Leading metals and mining company, Rio Tinto, has completed the sale of its entire interest in the Grasberg mine, Indonesia. The sale was completed for $3.5 billion, as part of a series of transactions involving Indonesia’s state mining company Inalum and Freeport McMoRan Inc.
The binding agreement was announced on 28 September earlier this year. It was subject to a number of conditions, including the receipt of regulatory approvals, which have now been completed.
The Indonesian mine was previously owned by Freeport McMoRan Inc., who had a 90.64 stake in Grasberg. The remaining 9.36% was owned by Inalum before the completion of this transaction.
Founded in 1873, Rio Tinto is one of the world’s leading metals and mining corporations.
Chief executive of Rio Tinto, J-S Jacques commented on the announcement:
“This sale brings the total divestment proceeds received across the last two years to over $11 billion as we continue to strengthen the portfolio. Over that same period, we have returned or announced an intention to return over $18 billion to our shareholders, demonstrating our disciplined approach to capital allocation and commitment to continuing to deliver sector leading returns.”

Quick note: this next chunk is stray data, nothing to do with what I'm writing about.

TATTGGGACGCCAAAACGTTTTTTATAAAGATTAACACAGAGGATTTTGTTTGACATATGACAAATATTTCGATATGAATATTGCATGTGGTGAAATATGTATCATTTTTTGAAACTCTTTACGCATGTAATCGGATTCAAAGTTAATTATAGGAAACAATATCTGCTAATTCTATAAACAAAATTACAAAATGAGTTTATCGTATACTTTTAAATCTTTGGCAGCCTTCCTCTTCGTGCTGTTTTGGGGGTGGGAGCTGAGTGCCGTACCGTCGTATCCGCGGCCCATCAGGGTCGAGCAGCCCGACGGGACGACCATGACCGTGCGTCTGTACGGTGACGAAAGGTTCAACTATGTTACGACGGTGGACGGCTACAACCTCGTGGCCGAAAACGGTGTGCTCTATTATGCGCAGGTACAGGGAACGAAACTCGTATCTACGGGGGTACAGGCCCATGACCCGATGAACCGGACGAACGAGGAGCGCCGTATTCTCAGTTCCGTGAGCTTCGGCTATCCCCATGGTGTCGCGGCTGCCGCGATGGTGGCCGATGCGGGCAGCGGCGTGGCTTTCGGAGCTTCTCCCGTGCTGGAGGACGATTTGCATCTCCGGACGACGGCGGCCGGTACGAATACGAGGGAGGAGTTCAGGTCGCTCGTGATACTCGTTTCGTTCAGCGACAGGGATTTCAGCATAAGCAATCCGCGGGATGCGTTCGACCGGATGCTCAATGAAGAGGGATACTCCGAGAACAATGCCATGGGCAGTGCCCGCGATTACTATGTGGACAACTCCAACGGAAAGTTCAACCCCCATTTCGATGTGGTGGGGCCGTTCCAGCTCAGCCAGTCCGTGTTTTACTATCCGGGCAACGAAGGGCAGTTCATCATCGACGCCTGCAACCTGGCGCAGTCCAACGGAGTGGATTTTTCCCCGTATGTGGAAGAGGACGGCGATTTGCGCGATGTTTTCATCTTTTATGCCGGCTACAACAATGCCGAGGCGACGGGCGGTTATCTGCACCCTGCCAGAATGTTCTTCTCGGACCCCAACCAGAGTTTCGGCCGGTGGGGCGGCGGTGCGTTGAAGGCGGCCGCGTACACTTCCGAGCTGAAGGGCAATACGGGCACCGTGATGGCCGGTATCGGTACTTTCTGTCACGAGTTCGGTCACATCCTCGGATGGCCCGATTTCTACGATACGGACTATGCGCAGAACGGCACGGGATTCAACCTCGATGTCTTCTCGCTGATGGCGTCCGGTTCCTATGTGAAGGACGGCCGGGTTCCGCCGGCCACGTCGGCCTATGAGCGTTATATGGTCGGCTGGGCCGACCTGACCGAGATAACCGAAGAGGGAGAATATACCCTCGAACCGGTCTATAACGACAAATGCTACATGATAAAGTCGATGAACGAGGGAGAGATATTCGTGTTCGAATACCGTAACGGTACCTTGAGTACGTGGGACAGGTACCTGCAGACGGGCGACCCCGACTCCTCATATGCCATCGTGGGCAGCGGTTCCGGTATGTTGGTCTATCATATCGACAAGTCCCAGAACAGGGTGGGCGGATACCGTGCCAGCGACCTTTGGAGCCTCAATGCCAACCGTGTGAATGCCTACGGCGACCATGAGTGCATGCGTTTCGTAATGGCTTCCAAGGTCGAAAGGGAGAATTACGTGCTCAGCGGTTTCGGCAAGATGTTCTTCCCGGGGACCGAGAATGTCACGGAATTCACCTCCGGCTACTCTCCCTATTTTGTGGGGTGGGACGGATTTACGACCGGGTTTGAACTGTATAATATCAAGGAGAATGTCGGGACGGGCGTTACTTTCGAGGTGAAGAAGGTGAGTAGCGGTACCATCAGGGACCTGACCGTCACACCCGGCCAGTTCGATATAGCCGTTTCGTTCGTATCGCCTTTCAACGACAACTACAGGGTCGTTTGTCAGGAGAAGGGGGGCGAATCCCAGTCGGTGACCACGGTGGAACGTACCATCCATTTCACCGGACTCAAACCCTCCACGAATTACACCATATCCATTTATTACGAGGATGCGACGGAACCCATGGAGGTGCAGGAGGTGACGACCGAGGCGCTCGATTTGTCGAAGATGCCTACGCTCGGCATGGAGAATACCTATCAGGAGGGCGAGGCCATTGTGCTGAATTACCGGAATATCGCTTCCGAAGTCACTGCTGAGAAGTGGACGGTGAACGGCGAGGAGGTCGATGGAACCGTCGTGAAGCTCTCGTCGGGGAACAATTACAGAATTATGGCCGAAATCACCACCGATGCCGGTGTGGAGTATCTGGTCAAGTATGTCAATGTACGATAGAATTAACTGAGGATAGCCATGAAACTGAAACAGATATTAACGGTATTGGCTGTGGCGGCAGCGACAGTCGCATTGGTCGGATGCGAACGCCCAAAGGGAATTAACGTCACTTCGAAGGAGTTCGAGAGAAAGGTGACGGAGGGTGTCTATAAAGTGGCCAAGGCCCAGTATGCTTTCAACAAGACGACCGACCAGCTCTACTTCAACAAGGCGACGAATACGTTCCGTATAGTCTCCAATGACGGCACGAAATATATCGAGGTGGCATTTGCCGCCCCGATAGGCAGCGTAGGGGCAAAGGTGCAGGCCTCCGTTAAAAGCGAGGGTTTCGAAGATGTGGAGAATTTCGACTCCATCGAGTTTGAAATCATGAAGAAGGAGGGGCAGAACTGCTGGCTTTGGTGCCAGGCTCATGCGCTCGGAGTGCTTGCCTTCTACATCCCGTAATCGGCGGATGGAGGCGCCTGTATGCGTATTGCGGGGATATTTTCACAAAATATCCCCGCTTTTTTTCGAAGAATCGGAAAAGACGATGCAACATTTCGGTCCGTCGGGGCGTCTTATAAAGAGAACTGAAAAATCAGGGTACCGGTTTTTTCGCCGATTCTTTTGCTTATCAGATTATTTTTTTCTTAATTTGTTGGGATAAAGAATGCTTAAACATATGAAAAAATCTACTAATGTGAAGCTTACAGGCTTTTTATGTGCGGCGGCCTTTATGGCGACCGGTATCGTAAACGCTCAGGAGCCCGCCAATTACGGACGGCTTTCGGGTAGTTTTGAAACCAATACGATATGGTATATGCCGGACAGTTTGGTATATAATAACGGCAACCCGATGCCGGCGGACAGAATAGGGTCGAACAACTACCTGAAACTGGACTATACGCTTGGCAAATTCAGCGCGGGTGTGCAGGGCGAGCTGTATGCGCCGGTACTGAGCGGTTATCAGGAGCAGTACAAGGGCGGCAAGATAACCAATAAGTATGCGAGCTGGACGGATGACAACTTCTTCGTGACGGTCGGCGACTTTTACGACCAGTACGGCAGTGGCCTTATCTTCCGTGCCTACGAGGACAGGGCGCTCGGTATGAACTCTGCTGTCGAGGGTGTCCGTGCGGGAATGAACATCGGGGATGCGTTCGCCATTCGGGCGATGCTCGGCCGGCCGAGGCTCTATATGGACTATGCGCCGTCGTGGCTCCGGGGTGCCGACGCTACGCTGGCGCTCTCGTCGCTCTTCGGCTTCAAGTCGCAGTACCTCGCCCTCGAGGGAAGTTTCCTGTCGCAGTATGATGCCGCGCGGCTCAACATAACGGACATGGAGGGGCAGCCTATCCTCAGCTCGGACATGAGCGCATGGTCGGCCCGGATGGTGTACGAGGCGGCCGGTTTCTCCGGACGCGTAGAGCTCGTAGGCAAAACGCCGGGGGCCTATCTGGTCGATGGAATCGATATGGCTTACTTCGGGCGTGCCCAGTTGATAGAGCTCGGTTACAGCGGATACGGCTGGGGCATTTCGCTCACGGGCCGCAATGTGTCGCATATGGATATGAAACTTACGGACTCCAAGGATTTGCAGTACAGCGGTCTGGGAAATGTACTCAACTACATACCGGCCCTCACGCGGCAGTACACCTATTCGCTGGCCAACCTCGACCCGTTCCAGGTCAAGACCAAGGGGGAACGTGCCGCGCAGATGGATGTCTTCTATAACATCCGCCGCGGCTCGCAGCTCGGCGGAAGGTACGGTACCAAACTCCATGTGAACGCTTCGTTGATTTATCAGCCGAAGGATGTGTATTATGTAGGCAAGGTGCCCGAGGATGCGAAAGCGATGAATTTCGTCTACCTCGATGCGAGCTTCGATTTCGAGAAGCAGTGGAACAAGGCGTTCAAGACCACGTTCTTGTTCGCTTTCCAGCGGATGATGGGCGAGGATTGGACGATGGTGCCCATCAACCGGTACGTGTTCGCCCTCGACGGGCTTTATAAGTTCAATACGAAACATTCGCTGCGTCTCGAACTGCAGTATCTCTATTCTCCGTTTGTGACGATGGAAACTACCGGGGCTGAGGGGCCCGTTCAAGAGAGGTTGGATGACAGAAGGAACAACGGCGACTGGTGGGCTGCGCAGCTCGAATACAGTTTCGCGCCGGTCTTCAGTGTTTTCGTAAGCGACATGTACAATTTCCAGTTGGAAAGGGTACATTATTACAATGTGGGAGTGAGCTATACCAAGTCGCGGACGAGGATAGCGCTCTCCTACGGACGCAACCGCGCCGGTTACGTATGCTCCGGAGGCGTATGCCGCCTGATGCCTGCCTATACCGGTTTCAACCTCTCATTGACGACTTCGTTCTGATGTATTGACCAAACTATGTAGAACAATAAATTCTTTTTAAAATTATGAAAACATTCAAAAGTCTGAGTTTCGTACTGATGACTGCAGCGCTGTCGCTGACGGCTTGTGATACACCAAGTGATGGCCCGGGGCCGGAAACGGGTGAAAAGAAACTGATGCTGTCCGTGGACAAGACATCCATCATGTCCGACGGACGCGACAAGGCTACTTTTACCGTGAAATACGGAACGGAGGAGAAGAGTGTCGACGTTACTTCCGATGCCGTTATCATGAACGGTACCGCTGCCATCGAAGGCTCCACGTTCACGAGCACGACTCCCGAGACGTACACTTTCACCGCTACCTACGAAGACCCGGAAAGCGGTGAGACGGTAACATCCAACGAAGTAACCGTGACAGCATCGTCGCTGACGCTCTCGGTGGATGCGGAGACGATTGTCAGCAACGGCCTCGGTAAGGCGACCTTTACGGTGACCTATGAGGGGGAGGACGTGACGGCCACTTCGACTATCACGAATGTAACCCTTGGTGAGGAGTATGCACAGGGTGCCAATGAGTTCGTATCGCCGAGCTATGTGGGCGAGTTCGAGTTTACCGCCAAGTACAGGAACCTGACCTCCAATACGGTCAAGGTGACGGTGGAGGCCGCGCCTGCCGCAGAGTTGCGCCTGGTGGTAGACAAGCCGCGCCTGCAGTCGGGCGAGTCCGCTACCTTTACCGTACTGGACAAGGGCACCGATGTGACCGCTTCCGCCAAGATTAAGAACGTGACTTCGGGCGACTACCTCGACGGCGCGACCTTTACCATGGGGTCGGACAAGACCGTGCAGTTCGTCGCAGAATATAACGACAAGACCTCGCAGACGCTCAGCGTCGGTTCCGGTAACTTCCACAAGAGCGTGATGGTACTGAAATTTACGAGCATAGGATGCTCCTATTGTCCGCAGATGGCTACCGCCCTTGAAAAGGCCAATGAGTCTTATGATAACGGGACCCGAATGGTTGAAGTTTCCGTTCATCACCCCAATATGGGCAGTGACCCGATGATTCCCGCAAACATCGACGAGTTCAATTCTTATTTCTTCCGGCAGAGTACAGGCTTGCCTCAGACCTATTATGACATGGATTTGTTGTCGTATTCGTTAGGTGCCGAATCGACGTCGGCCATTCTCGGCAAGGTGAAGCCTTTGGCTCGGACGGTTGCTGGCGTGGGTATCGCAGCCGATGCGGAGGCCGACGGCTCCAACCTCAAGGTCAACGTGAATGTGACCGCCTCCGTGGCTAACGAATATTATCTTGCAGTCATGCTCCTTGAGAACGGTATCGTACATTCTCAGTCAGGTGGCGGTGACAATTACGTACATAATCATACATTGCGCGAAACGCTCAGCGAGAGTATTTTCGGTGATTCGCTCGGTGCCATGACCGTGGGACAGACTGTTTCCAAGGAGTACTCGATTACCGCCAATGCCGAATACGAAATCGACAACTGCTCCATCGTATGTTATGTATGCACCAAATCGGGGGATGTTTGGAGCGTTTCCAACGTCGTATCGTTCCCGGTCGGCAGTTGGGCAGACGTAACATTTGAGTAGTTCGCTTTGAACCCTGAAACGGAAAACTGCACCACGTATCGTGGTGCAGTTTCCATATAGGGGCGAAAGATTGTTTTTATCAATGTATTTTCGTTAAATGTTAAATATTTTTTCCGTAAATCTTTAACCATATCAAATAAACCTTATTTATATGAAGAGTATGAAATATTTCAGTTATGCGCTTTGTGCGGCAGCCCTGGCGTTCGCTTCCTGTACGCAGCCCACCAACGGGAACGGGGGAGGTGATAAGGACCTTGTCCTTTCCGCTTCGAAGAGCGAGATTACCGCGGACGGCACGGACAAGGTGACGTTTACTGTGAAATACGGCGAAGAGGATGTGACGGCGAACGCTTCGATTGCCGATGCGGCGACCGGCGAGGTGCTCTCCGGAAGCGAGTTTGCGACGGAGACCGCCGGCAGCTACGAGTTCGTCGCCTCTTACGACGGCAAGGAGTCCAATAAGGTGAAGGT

The company will outline how the fund from the sale will be used when it releases its 2018 full year results.
Earlier in November, Rio Tinto announced that it will develop its most technologically advanced mine yet. This was following the approval of a $2.6 billion investment in the Koodaideri mine in Western Australia.
Equally, it also released the details of its new share buy-back programme. Indeed, the company intends to return roughly $3.2 billion of post-tax coal disposal proceeds to its shareholders.
Additionally, over the summer Rio Tinto reported exports ahead of estimations for the trading quarter. Iron exports in particular looked promising. Over the period, the company saw on-year increases of iron production of 7% to 85.5 million tonnes.
At 08:41 GMT today, shares in Rio Tinto plc (LON:RIO) were trading at -0.64%.